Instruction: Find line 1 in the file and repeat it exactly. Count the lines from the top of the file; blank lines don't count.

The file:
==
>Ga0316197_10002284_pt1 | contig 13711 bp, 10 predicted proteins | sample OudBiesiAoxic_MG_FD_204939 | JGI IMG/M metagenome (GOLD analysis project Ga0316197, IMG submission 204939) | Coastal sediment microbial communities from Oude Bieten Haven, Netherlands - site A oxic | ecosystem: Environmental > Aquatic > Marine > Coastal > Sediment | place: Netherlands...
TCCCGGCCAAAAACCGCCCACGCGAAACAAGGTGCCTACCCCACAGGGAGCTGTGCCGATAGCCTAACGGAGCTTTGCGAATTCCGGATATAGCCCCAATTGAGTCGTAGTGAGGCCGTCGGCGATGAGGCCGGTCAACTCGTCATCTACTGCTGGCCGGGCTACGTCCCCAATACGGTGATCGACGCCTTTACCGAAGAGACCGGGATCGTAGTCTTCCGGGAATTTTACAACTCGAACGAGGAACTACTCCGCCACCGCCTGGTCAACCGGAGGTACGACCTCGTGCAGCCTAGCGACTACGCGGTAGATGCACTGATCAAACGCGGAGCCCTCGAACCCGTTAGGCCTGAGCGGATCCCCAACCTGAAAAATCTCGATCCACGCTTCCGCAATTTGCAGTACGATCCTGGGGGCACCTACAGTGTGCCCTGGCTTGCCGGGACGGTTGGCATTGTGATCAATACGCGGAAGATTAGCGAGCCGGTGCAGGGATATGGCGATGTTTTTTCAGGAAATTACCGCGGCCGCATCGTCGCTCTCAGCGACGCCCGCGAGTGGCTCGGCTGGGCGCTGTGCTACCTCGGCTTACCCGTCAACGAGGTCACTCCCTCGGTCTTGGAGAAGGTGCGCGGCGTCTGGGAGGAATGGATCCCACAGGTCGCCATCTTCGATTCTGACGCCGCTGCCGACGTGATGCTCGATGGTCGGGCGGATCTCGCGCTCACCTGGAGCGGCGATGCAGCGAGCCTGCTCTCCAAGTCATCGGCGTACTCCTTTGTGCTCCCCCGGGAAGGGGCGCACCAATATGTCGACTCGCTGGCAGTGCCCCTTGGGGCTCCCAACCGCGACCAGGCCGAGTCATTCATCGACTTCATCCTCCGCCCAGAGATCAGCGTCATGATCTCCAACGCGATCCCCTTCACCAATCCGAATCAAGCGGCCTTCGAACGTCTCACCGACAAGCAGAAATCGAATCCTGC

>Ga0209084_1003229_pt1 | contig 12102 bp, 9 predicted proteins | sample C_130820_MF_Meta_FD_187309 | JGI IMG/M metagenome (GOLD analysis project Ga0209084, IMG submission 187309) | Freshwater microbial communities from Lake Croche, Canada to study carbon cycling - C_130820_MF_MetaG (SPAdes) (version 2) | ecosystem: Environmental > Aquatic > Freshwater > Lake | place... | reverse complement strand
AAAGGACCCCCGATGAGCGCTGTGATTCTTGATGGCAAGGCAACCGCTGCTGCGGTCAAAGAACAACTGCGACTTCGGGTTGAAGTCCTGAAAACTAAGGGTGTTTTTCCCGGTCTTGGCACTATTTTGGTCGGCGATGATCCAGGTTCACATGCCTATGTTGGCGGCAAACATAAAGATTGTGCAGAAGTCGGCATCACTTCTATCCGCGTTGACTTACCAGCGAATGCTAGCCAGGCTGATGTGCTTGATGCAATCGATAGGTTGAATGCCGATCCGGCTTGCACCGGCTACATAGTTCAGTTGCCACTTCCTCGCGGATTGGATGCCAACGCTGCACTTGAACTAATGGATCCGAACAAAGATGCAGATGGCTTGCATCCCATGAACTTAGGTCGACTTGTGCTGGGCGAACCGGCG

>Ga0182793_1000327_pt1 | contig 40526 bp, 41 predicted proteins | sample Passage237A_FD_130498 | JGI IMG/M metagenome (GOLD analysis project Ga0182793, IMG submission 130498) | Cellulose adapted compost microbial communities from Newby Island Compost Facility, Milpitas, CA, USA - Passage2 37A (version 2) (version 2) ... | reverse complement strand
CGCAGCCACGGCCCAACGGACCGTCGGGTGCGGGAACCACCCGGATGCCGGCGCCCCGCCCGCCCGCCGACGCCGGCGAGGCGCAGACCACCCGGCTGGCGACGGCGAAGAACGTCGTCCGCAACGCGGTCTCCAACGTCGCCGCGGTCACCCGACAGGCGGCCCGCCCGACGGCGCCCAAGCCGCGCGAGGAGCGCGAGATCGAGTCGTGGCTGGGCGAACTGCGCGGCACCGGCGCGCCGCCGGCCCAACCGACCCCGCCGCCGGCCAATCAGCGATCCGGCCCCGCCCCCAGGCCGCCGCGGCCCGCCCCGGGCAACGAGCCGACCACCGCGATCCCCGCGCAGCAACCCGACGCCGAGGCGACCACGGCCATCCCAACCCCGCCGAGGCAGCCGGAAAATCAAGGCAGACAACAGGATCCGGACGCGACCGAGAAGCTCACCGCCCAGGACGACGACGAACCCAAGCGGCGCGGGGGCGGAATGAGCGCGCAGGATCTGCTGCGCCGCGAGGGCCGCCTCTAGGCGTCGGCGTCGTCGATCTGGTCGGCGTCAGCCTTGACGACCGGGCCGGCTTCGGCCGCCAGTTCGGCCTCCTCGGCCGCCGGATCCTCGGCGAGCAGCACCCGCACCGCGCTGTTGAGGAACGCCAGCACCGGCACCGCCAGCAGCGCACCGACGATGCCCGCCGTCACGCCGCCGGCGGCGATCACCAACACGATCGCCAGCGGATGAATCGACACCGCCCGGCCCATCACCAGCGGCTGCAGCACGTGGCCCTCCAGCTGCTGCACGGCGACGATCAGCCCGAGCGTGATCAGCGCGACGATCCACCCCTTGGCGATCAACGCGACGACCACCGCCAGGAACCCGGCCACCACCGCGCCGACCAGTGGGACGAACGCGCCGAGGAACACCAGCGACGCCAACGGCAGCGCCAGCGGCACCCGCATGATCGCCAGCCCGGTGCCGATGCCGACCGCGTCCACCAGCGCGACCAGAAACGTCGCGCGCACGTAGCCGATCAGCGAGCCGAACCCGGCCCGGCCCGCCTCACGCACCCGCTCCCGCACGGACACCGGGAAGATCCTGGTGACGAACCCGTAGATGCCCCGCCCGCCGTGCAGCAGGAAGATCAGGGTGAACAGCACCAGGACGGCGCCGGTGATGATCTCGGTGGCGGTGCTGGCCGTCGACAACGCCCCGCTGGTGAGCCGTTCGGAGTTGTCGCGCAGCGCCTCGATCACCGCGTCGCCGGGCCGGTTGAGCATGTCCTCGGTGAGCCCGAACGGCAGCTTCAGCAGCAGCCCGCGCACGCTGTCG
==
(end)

>Ga0316197_10002284_pt1 | contig 13711 bp, 10 predicted proteins | sample OudBiesiAoxic_MG_FD_204939 | JGI IMG/M metagenome (GOLD analysis project Ga0316197, IMG submission 204939) | Coastal sediment microbial communities from Oude Bieten Haven, Netherlands - site A oxic | ecosystem: Environmental > Aquatic > Marine > Coastal > Sediment | place: Netherlands...